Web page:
Southeast
A view from the CRAB shows work progressing along the beach as dredged material flows from the pipeline. (Sara Corbett, U.S. Army Corps of Engineers photo)

Crews Restore South Carolina Beaches After Storms

Twenty-four hours a day, seven days a week, a mix of tools and machinery is hard at work in a part of South Carolina known as a place for fun and relaxation: the coastline in and around Myrtle Beach.

The area beaches are part of South Carolina's 60-mi.-long Grand Strand, a series of seaside communities stretching from the North Carolina border to Georgetown.

Known worldwide for its gentle ocean breezes and top-tier golf resorts, the northern section of the Grand Strand includes Myrtle and North Myrtle beaches, as well as Garden City and Surfside Beach.

Sometimes, though, those breezes are anything but gentle.

In recent years, Hurricanes Matthew, Irma and Florence have all menaced the Myrtle Beach area — in the process vividly reinforcing the need for periodic (and expensive) renovation of the beaches between their seaside homes and the Atlantic Ocean.

In a project that began last summer and is currently on hold for the winter, the beaches in the northern Grand Strand, Horry County, are undergoing a major 26.2-mi. rehabilitation involving a sand and berm upgrade. The multimillion-dollar job is designed to protect the beaches, as well as the valuable beachfront homes, from problems that range from the rather mild effects of high spring tides to the ravages of hurricanes and nor'easters that stalk the Southeast coast almost annually.

The rehabilitation process is repeated about every seven to 10 years, depending on when and if Mother Nature decides to go on a stormy rampage. Myrtle Beach and its sister beaches last underwent facelifts in 2008.

"Hurricanes and heavy storms do shorten our timetable because they eat away at that protective storm berm," explained Wes Wilson, project manager of the U.S. Army Corps of Engineers, Charleston District. "We had a good run of luck at Myrtle Beach when it came to big storms when you factor in that we did the initial construction in 1996 and our first rehab in 2008. After that, the next scheduled rehab was last summer, so the area has been averaging one rehab about every 10 years."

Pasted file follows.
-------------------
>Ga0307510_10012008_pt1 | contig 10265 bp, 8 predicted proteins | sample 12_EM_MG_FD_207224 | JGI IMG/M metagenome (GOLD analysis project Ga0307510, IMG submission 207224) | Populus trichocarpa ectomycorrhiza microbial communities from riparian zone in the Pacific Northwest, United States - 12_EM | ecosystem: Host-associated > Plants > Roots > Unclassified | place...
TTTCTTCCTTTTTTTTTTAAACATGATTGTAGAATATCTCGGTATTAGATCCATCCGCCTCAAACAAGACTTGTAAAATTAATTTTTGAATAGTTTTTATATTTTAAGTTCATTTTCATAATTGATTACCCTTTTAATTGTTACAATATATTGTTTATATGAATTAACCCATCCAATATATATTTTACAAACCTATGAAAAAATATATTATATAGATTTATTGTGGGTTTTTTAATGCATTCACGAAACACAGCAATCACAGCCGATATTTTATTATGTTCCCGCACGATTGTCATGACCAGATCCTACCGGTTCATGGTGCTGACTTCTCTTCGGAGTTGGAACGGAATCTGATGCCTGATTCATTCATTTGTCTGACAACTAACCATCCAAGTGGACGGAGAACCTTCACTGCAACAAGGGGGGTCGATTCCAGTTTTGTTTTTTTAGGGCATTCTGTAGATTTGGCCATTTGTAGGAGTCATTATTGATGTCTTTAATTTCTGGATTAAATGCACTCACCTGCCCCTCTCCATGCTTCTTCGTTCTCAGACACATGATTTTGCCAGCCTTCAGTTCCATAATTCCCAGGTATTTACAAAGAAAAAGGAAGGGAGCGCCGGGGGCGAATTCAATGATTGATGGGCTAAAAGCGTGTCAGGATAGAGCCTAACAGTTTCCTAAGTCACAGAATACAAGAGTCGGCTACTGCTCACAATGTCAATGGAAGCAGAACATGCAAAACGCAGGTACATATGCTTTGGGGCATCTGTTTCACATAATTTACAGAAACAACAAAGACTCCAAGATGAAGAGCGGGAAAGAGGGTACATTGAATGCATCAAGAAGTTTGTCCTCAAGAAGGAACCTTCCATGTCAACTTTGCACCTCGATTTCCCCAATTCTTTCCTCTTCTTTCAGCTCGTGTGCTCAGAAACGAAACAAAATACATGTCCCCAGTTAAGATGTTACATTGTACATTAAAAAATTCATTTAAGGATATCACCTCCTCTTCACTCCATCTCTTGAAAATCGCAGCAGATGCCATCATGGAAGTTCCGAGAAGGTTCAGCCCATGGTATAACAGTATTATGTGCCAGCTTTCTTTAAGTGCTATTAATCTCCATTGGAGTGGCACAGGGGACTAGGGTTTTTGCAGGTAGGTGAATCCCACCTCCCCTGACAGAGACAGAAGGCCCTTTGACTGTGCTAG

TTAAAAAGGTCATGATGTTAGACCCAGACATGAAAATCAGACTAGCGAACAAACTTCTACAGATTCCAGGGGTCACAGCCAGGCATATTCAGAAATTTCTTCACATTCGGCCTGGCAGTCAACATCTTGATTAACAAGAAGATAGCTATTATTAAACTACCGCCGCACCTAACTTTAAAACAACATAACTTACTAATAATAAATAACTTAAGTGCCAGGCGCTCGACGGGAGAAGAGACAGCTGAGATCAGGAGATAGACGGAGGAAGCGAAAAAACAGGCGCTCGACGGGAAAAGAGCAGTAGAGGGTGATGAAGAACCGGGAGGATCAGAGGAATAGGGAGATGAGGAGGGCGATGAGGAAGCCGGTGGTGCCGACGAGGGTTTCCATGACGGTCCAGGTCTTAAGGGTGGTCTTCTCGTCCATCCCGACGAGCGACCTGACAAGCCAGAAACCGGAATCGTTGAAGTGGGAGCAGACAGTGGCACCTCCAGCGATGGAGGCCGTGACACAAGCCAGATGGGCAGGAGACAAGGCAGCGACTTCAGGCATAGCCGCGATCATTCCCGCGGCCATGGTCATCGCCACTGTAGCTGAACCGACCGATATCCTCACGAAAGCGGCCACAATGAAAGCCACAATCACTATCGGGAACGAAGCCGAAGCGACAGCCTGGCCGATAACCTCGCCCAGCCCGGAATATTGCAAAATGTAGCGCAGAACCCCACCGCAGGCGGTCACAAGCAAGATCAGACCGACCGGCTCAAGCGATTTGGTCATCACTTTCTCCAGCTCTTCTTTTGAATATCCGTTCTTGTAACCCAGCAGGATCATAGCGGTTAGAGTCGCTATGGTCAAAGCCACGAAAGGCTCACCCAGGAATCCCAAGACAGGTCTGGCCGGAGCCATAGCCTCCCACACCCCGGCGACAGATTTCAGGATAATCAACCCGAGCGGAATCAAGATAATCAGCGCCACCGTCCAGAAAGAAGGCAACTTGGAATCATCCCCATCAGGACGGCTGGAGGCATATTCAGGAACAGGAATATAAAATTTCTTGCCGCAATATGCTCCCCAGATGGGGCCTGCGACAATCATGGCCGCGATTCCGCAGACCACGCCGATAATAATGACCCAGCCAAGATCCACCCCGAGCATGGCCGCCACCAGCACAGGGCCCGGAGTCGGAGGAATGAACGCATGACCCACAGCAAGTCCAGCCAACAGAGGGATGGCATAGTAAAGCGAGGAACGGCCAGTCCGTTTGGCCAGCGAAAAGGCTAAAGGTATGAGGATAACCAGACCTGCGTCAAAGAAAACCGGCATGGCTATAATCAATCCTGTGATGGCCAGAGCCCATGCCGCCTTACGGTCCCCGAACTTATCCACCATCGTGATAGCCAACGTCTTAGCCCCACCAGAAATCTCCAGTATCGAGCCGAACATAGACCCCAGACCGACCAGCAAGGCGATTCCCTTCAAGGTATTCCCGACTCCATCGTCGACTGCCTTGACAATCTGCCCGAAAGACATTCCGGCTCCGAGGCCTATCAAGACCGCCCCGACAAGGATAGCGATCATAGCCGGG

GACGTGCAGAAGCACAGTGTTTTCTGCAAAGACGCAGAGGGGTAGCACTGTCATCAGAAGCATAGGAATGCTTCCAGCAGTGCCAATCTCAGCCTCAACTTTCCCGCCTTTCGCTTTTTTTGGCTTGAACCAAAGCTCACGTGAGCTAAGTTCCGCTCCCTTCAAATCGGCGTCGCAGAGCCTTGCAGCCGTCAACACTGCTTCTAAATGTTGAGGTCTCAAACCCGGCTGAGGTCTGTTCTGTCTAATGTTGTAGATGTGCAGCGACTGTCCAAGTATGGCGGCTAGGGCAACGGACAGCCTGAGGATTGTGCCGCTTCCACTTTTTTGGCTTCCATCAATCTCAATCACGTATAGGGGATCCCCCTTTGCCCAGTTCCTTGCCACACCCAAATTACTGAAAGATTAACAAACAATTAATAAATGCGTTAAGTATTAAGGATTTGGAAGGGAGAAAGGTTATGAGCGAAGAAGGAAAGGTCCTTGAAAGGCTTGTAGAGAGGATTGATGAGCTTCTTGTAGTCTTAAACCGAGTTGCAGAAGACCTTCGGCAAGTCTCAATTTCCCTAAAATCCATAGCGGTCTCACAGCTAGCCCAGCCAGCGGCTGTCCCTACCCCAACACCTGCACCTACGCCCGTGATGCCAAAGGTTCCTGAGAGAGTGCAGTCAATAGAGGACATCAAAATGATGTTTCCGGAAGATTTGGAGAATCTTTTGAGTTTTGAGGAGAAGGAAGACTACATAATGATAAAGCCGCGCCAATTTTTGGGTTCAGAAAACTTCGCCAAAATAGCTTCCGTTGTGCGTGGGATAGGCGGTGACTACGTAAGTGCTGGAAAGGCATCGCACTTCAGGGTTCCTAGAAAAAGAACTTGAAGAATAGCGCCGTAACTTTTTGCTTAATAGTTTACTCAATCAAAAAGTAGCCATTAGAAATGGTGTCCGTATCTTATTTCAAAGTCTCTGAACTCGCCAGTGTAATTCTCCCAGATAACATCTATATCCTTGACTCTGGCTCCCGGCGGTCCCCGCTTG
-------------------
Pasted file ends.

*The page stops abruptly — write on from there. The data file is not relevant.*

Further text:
The USACE awarded a contract worth more than $34 million for the Myrtle Beach Storm Damage Reduction Project to Great Lakes Dredge and Dock Company LLC, which was tasked with placing approximately 1.4 million cu. yds. of material on Myrtle, North Myrtle, Garden City and Surfside beaches.

A coastal research amphibious buggy, or CRAB, is used to survey the surf zone during the beach rehabilitation of Myrtle Beach, S.C. Behind the CRAB are two dredging platforms stationed over the sandbar. The next three vessels are small work boats used to assist in dredging projects. At far right is one of the hopper dredge ships. (Sara Corbett, U.S. Army Corps of Engineers photo)

The work followed a 2017 sand renourishment emergency project in the same communities, in which 1.3 million cu. yds. of dredged sand was placed in the wake of Hurricane Matthew.

Not long after the latest project began late last summer, Great Lakes' crews at the Grand Strand were stopped in their tracks by the threat of a monster storm heading toward the Southeast coast in September.

All their equipment, including offshore hopper dredges to pull tons of sand off the shallow ocean floor, as well as submerged pipes, shore pipes and bulldozers to shape the sand blown onto the beach, had to be brought in and secured tightly.

The contractor, city officials, residents and tourists all feared the worst when mighty Hurricane Florence took aim straight at the Grand Strand beaches packing Category 4 winds. Just as it was about to hit the area, though, it weakened and veered slightly to the north, finally making landfall at Wrightsville Beach, N.C.

Read full article . . .